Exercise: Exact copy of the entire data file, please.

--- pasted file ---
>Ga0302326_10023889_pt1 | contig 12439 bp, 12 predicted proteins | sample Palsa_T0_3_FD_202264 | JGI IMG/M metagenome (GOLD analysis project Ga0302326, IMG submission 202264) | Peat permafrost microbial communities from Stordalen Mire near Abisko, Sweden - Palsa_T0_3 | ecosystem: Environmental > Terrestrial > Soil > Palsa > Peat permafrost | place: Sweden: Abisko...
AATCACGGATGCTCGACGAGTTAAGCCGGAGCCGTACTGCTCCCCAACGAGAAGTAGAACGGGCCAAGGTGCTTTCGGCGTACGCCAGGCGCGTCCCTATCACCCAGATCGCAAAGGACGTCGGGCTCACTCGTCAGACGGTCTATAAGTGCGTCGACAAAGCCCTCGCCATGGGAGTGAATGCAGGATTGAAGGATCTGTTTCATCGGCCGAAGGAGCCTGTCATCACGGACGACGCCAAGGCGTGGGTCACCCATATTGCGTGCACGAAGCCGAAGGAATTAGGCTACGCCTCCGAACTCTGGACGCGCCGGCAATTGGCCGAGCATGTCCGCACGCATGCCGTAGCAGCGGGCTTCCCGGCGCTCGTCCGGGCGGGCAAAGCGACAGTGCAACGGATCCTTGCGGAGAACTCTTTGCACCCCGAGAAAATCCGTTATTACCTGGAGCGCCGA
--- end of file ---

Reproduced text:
>Ga0302326_10023889_pt1 | contig 12439 bp, 12 predicted proteins | sample Palsa_T0_3_FD_202264 | JGI IMG/M metagenome (GOLD analysis project Ga0302326, IMG submission 202264) | Peat permafrost microbial communities from Stordalen Mire near Abisko, Sweden - Palsa_T0_3 | ecosystem: Environmental > Terrestrial > Soil > Palsa > Peat permafrost | place: Sweden: Abisko...
AATCACGGATGCTCGACGAGTTAAGCCGGAGCCGTACTGCTCCCCAACGAGAAGTAGAACGGGCCAAGGTGCTTTCGGCGTACGCCAGGCGCGTCCCTATCACCCAGATCGCAAAGGACGTCGGGCTCACTCGTCAGACGGTCTATAAGTGCGTCGACAAAGCCCTCGCCATGGGAGTGAATGCAGGATTGAAGGATCTGTTTCATCGGCCGAAGGAGCCTGTCATCACGGACGACGCCAAGGCGTGGGTCACCCATATTGCGTGCACGAAGCCGAAGGAATTAGGCTACGCCTCCGAACTCTGGACGCGCCGGCAATTGGCCGAGCATGTCCGCACGCATGCCGTAGCAGCGGGCTTCCCGGCGCTCGTCCGGGCGGGCAAAGCGACAGTGCAACGGATCCTTGCGGAGAACTCTTTGCACCCCGAGAAAATCCGTTATTACCTGGAGCGCCGA